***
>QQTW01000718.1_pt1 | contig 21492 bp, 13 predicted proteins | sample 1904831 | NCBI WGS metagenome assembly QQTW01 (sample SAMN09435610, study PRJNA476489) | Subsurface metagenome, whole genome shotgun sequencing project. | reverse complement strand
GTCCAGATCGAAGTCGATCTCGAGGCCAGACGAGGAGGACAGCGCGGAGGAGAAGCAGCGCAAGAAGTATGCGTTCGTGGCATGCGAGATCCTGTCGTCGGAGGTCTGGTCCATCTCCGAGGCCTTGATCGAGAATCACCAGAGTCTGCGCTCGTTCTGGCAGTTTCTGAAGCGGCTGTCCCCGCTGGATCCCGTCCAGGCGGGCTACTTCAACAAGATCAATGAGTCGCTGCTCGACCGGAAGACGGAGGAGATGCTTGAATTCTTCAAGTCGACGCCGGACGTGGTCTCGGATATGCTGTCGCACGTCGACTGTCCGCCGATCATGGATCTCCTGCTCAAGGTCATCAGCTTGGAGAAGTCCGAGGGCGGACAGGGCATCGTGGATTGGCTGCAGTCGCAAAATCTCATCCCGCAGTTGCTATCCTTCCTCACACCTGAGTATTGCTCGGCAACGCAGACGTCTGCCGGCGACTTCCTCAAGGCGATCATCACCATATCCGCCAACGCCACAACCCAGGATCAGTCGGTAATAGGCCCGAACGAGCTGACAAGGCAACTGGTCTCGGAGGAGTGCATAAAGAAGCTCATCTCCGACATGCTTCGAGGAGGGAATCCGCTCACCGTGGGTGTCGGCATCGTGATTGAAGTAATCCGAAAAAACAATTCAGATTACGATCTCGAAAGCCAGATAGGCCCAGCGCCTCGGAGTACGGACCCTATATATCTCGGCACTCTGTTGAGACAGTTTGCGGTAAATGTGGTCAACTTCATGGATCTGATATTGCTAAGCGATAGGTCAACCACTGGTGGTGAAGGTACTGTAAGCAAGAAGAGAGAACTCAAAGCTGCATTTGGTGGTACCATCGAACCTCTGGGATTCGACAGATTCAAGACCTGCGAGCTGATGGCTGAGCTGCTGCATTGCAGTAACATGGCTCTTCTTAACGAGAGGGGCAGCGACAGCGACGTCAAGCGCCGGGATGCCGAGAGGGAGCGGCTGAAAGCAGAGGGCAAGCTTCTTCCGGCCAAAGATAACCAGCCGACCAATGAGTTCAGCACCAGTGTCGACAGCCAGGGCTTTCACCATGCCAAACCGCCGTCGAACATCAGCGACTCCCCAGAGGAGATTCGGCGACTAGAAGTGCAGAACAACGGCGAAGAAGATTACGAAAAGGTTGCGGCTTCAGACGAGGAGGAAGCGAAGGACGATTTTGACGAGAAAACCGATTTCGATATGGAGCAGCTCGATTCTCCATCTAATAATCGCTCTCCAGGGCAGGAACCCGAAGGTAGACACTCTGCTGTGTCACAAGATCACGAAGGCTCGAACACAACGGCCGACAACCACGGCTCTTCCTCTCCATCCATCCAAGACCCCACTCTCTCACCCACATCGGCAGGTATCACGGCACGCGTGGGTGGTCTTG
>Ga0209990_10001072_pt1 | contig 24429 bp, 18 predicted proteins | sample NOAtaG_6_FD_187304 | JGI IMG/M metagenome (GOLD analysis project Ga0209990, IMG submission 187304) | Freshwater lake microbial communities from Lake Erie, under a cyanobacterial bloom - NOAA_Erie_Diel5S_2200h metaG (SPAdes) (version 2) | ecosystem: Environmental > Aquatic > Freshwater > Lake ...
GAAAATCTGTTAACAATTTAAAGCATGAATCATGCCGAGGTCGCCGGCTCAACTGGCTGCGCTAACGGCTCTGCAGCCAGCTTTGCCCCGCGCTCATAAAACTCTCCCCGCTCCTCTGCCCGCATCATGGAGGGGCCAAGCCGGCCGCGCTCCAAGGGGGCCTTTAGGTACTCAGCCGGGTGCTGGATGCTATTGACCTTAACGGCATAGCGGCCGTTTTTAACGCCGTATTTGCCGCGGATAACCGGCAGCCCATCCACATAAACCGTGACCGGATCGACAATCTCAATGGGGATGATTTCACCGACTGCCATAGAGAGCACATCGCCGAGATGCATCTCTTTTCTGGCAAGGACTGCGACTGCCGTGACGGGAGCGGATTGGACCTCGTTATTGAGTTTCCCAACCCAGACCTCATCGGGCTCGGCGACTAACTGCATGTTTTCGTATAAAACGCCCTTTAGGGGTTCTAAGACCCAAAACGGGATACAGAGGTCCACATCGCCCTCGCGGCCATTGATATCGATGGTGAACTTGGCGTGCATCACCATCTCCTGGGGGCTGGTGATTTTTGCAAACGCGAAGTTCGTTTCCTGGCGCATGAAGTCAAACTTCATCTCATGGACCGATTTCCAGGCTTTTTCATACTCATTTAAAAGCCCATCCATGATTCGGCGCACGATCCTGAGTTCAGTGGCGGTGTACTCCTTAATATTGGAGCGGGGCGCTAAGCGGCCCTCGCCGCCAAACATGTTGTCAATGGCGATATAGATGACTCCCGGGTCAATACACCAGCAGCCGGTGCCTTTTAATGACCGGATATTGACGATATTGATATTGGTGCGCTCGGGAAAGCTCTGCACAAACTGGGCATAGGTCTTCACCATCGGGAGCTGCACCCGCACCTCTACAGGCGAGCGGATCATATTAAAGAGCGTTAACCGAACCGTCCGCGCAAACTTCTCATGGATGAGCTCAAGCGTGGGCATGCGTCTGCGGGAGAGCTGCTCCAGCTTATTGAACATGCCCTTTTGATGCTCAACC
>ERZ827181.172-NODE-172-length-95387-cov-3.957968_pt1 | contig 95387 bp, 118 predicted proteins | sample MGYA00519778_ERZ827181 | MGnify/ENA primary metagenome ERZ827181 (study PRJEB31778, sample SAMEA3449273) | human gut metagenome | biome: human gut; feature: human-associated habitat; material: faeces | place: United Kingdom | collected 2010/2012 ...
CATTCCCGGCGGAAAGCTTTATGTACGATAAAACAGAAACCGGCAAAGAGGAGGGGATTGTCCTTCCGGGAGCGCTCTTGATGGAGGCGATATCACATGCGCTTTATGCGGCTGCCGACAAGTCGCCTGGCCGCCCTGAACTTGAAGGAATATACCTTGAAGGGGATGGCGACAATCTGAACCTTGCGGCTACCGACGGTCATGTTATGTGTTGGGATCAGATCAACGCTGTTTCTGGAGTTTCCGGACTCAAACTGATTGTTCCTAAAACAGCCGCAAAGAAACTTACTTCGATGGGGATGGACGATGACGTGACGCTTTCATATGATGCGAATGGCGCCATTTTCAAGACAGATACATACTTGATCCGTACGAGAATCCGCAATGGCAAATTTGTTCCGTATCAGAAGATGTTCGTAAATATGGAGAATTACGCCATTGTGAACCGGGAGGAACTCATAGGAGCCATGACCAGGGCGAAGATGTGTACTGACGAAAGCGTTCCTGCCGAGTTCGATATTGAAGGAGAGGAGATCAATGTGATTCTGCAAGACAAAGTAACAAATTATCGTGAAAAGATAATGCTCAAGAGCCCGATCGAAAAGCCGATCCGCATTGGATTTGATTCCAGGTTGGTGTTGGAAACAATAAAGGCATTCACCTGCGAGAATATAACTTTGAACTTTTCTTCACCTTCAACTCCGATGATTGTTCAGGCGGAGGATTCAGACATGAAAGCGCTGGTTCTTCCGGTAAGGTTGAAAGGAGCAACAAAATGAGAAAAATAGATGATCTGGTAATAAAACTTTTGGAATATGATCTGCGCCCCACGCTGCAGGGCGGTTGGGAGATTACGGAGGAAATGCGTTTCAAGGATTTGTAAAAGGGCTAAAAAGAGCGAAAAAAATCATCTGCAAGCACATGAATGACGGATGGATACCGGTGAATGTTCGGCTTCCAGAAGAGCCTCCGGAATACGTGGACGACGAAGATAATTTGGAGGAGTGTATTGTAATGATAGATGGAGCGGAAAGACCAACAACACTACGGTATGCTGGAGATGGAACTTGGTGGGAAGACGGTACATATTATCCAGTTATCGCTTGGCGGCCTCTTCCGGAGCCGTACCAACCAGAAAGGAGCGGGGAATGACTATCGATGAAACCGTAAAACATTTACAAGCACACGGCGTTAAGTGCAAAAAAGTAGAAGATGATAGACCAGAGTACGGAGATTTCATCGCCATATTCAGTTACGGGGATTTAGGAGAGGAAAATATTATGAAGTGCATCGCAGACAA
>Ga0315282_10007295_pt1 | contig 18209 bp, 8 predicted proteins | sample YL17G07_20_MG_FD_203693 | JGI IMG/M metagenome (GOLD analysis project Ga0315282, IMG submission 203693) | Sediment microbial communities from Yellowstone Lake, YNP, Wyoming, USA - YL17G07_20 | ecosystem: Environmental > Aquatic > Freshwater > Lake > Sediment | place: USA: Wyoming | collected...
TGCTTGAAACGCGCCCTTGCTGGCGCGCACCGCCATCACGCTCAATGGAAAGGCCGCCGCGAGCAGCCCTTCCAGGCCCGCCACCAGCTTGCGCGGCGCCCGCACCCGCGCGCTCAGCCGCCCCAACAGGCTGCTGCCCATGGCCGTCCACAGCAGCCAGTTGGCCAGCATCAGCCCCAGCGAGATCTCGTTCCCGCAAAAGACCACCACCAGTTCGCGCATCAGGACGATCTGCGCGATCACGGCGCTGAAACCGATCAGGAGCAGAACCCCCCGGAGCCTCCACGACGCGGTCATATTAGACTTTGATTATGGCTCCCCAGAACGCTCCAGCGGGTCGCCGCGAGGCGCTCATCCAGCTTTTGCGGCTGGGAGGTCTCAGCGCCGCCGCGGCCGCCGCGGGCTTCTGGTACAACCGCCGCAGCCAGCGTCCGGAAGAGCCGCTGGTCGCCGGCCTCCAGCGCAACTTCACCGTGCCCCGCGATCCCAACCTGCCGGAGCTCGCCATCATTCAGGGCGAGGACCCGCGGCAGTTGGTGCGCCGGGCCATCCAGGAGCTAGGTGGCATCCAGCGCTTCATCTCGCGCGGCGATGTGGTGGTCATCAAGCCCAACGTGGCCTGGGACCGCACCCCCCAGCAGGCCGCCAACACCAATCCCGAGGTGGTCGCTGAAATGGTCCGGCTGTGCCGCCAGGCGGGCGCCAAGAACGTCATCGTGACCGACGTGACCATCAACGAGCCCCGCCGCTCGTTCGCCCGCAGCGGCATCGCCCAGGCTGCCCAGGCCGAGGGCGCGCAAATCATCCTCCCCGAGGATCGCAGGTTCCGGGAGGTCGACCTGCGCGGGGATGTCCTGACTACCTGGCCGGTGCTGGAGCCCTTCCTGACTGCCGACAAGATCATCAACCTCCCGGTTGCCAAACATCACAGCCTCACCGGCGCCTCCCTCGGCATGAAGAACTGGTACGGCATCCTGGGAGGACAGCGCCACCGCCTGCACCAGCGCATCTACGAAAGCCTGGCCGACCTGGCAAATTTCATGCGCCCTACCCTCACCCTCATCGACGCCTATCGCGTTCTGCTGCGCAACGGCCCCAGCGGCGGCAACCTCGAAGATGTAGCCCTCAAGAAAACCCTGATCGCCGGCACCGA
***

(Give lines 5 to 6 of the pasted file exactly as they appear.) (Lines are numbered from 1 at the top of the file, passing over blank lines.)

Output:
>ERZ827181.172-NODE-172-length-95387-cov-3.957968_pt1 | contig 95387 bp, 118 predicted proteins | sample MGYA00519778_ERZ827181 | MGnify/ENA primary metagenome ERZ827181 (study PRJEB31778, sample SAMEA3449273) | human gut metagenome | biome: human gut; feature: human-associated habitat; material: faeces | place: United Kingdom | collected 2010/2012 ...
CATTCCCGGCGGAAAGCTTTATGTACGATAAAACAGAAACCGGCAAAGAGGAGGGGATTGTCCTTCCGGGAGCGCTCTTGATGGAGGCGATATCACATGCGCTTTATGCGGCTGCCGACAAGTCGCCTGGCCGCCCTGAACTTGAAGGAATATACCTTGAAGGGGATGGCGACAATCTGAACCTTGCGGCTACCGACGGTCATGTTATGTGTTGGGATCAGATCAACGCTGTTTCTGGAGTTTCCGGACTCAAACTGATTGTTCCTAAAACAGCCGCAAAGAAACTTACTTCGATGGGGATGGACGATGACGTGACGCTTTCATATGATGCGAATGGCGCCATTTTCAAGACAGATACATACTTGATCCGTACGAGAATCCGCAATGGCAAATTTGTTCCGTATCAGAAGATGTTCGTAAATATGGAGAATTACGCCATTGTGAACCGGGAGGAACTCATAGGAGCCATGACCAGGGCGAAGATGTGTACTGACGAAAGCGTTCCTGCCGAGTTCGATATTGAAGGAGAGGAGATCAATGTGATTCTGCAAGACAAAGTAACAAATTATCGTGAAAAGATAATGCTCAAGAGCCCGATCGAAAAGCCGATCCGCATTGGATTTGATTCCAGGTTGGTGTTGGAAACAATAAAGGCATTCACCTGCGAGAATATAACTTTGAACTTTTCTTCACCTTCAACTCCGATGATTGTTCAGGCGGAGGATTCAGACATGAAAGCGCTGGTTCTTCCGGTAAGGTTGAAAGGAGCAACAAAATGAGAAAAATAGATGATCTGGTAATAAAACTTTTGGAATATGATCTGCGCCCCACGCTGCAGGGCGGTTGGGAGATTACGGAGGAAATGCGTTTCAAGGATTTGTAAAAGGGCTAAAAAGAGCGAAAAAAATCATCTGCAAGCACATGAATGACGGATGGATACCGGTGAATGTTCGGCTTCCAGAAGAGCCTCCGGAATACGTGGACGACGAAGATAATTTGGAGGAGTGTATTGTAATGATAGATGGAGCGGAAAGACCAACAACACTACGGTATGCTGGAGATGGAACTTGGTGGGAAGACGGTACATATTATCCAGTTATCGCTTGGCGGCCTCTTCCGGAGCCGTACCAACCAGAAAGGAGCGGGGAATGACTATCGATGAAACCGTAAAACATTTACAAGCACACGGCGTTAAGTGCAAAAAAGTAGAAGATGATAGACCAGAGTACGGAGATTTCATCGCCATATTCAGTTACGGGGATTTAGGAGAGGAAAATATTATGAAGTGCATCGCAGACAA